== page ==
Back in 2011, the fateful year I heard “Swim Club” for the first time marked the year The Cave Singers went down in my list of favorites. AND, at that point, I had no idea they’d ever been to or would come to Bozeman. This version is them at Pickathon, a festival in Oregon, from 2012.

Not only is their music, which is the perfect blend of rock and roll and folk, celebratory and invigorating, band members emulate these very same characteristics live. This song, “It’s a Crime”, is one of my favorite songs to hear live.

The gravely vocals attributed by Peter Quirk, the surprise flute additions provided by bassist Morgan Henderson, the driving drums of Marty Lund and the either delicate or ripping guitar of Derek Fudesco, allow this group to force you to dance until you drop or close your eyes and just take it in.

Check out these fantastic photos taken by Bozeman photographer, Cameron McDonald, from last year’s show. Cheers to Cameron for capturing some fantastic moments.

So, I guess I’m saying you should come check it out. Local band, Of Course Of Course, will be opening for them! Says the show starts at 8pm but I’m not sure how “on time” things will be…I’ll be there at 8, though!

Puppy Sticker

The only thing the title of this week’s playlist has to do with anything is the fact that I took a puppy sticker from the dance studio Wednesday (I’m not sure why) and stuck it on my water bottle. It’s been staring at me with those puppy dog eyes ever since I placed it on there…and was staring at me while I was finishing up the playlist for this week. I hope all you MusicForLunchers enjoy my musical discoveries from the past week!

Words with Austria’s psychedelic rock group, Aux Portes!

A few playlists ago I featured a song by Vienna, Austria’s psychedelic rock group, Aux Portes. Immediately after sampling some of their tunes, I had to try to get a hold of them to ask some questions. They were more than willing. Check out what they had to say below about making music and other types of art and have a listen to what inspired them to be the musicians they are today.

Alright, first of all, who are you? I see four fellows in your photographs so that’s about all I can gather! I’d love to know who plays what as well! Maybe use the photo I attached and name yourselves starting from the upper left corner and move clockwise(this is the above image).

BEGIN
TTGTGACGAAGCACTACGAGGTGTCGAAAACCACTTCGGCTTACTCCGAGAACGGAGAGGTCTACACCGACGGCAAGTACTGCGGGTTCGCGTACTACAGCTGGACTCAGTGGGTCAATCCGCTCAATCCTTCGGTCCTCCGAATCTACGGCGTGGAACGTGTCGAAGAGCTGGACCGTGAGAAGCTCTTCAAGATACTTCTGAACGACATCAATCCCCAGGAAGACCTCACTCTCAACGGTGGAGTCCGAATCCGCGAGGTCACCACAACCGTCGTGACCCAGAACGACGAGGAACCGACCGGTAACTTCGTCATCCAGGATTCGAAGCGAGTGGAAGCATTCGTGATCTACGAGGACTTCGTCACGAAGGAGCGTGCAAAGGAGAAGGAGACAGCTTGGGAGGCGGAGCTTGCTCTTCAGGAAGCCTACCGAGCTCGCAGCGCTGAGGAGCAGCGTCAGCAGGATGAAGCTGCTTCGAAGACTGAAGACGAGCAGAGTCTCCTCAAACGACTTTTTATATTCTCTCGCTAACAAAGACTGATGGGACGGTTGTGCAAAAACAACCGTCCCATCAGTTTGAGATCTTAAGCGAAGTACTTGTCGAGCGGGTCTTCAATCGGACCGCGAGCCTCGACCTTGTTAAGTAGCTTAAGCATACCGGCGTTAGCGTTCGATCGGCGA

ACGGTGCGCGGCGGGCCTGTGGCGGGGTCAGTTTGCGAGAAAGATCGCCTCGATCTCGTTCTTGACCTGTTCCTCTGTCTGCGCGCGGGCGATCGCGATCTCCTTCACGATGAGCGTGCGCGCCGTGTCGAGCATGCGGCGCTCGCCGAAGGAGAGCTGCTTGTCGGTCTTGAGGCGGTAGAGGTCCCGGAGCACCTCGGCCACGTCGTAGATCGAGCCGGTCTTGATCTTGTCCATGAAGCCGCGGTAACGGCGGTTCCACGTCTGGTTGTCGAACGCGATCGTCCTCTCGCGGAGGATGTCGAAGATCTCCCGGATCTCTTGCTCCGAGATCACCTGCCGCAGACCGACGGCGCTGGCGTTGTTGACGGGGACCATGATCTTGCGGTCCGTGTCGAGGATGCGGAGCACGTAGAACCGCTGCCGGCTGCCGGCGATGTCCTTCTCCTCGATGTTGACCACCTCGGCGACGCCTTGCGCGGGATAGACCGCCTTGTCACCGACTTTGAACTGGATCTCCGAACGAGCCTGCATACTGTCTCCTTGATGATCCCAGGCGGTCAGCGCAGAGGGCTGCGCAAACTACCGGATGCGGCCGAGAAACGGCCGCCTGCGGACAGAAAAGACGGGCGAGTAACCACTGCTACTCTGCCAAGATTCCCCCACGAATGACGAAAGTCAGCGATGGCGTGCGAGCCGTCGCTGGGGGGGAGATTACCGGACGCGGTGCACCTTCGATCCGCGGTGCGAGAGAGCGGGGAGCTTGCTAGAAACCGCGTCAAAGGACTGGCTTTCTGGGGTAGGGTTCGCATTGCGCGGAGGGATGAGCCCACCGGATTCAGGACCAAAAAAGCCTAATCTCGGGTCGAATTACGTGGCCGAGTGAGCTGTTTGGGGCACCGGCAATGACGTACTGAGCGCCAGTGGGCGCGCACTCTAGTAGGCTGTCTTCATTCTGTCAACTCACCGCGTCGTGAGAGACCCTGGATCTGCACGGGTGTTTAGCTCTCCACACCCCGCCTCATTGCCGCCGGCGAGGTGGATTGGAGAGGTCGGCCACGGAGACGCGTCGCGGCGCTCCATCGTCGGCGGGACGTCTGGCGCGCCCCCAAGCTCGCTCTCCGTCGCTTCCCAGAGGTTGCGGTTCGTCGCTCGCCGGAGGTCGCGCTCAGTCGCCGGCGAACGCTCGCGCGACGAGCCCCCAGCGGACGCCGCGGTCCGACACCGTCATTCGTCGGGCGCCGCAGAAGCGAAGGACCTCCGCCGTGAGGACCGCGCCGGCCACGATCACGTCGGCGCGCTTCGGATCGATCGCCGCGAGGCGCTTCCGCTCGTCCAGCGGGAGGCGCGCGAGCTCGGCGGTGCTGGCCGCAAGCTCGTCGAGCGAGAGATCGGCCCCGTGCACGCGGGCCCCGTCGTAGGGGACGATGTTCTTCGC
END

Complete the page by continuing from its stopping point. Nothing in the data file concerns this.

Well, the photo that you are talking about was taken in August 13′ when I was in the band ‘Psychedelic Mango’. We founded Aux Portes in December 13´ and we had many different members in the band. The guys on the photograph are Phillip Dornauer (Drums), Toni Weithas (Guitar/Bass), Thomas Neuner (Guitar/Bass) and me, Tobias Haller (Vocals/Guitar/Bass); There have been many different guys in our band but now we have Pia Wurzer (Vocals), Gabriel Hyden (Guitar), Serafin Eiter (Drums), Aaron Abebe (Bass) and Tobias Haller (Vocals/Guitar).

According to Facebook, you were “founded” December of 2013. Tell me how and when it all
started…including your band name story!

Phillip Dornauer and Tobias Haller wanted to found an Indie-Rock Band in 2012. They called the project ‘Aux Portes’. We had no idea what it meant but it sounded quite cool. We never really did anything with this project but over one year later Tobias took the name for his newest project. Members have been Serafin Eiter, Tobias Haller, Alex Migliorini (Organ) and every now and then someone of our old band ´Psychedelic Mango´ helps us out.

What have the biggest milestones in your 1st year as a band been?

We have supported TOY, Jacco Gardner, Will and the people, The Hypnotic Eye, Nihils and our friends from White Miles. All these things have been very cool but we never really had success besides that, unfortunately.